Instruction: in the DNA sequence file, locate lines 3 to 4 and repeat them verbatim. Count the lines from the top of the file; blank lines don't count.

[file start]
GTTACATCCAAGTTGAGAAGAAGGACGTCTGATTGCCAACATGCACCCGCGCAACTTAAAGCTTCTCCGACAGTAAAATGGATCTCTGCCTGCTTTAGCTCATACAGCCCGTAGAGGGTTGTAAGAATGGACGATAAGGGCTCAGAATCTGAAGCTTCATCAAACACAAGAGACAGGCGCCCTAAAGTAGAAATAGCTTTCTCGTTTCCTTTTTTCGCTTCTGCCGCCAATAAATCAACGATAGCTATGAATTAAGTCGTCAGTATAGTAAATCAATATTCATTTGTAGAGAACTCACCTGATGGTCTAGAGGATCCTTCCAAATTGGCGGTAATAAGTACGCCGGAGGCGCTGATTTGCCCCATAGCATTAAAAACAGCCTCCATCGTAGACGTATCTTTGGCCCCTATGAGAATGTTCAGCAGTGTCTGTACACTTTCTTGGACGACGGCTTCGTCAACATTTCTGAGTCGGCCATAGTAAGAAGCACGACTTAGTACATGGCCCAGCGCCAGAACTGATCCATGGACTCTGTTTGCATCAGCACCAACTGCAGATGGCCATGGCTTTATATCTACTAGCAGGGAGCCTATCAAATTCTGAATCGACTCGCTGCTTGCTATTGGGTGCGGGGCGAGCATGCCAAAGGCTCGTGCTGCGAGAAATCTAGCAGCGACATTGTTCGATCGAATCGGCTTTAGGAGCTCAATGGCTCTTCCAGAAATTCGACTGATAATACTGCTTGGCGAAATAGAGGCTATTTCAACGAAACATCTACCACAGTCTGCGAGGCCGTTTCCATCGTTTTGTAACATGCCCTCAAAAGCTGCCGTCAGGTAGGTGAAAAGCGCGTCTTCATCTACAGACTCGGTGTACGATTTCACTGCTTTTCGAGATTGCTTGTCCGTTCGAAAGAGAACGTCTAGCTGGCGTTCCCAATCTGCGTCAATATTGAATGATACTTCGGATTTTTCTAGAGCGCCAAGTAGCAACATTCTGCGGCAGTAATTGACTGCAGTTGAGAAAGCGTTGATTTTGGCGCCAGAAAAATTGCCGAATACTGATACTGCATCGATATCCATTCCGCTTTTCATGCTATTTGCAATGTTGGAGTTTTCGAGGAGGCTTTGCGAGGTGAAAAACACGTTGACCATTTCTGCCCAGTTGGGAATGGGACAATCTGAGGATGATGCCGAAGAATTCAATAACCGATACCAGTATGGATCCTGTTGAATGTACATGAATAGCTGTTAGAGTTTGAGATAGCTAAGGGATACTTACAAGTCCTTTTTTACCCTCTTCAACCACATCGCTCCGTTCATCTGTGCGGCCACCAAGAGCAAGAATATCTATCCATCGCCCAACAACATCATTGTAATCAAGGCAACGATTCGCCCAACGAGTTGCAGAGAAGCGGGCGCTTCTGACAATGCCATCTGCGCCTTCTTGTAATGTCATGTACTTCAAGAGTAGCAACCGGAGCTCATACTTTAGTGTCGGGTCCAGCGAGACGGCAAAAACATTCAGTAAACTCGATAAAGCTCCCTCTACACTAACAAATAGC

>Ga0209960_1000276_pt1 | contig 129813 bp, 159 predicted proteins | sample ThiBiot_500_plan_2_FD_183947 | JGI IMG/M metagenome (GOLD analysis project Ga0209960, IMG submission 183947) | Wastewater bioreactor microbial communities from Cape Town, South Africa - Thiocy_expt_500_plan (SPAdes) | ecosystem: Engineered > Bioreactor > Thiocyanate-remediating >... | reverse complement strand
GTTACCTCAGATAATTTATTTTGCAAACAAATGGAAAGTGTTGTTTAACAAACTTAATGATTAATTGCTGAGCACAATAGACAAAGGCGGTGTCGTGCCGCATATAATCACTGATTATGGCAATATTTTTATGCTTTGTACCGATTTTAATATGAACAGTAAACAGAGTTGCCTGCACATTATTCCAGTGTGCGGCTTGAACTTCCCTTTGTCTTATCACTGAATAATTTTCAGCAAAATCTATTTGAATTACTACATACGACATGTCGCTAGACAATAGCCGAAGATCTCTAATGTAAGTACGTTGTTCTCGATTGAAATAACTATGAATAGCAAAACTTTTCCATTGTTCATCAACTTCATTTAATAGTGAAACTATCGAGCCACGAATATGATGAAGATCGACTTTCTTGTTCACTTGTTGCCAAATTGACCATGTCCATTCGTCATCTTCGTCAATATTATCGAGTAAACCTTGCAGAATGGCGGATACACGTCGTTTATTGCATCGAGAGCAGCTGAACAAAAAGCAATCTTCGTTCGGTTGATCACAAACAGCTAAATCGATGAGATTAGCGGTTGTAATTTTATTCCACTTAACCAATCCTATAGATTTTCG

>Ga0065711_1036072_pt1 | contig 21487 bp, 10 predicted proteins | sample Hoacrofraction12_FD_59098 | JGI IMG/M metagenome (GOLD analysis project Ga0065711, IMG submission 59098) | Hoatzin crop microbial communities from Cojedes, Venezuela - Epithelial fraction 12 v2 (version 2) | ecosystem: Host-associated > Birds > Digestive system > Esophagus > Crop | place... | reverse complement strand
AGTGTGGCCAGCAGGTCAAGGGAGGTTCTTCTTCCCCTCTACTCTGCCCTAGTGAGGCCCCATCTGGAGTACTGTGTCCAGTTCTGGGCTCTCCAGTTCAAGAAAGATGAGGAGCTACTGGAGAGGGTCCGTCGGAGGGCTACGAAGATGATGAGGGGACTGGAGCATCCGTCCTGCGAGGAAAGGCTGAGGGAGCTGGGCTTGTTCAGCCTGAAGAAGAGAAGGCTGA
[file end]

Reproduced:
GTTACCTCAGATAATTTATTTTGCAAACAAATGGAAAGTGTTGTTTAACAAACTTAATGATTAATTGCTGAGCACAATAGACAAAGGCGGTGTCGTGCCGCATATAATCACTGATTATGGCAATATTTTTATGCTTTGTACCGATTTTAATATGAACAGTAAACAGAGTTGCCTGCACATTATTCCAGTGTGCGGCTTGAACTTCCCTTTGTCTTATCACTGAATAATTTTCAGCAAAATCTATTTGAATTACTACATACGACATGTCGCTAGACAATAGCCGAAGATCTCTAATGTAAGTACGTTGTTCTCGATTGAAATAACTATGAATAGCAAAACTTTTCCATTGTTCATCAACTTCATTTAATAGTGAAACTATCGAGCCACGAATATGATGAAGATCGACTTTCTTGTTCACTTGTTGCCAAATTGACCATGTCCATTCGTCATCTTCGTCAATATTATCGAGTAAACCTTGCAGAATGGCGGATACACGTCGTTTATTGCATCGAGAGCAGCTGAACAAAAAGCAATCTTCGTTCGGTTGATCACAAACAGCTAAATCGATGAGATTAGCGGTTGTAATTTTATTCCACTTAACCAATCCTATAGATTTTCG

>Ga0065711_1036072_pt1 | contig 21487 bp, 10 predicted proteins | sample Hoacrofraction12_FD_59098 | JGI IMG/M metagenome (GOLD analysis project Ga0065711, IMG submission 59098) | Hoatzin crop microbial communities from Cojedes, Venezuela - Epithelial fraction 12 v2 (version 2) | ecosystem: Host-associated > Birds > Digestive system > Esophagus > Crop | place... | reverse complement strand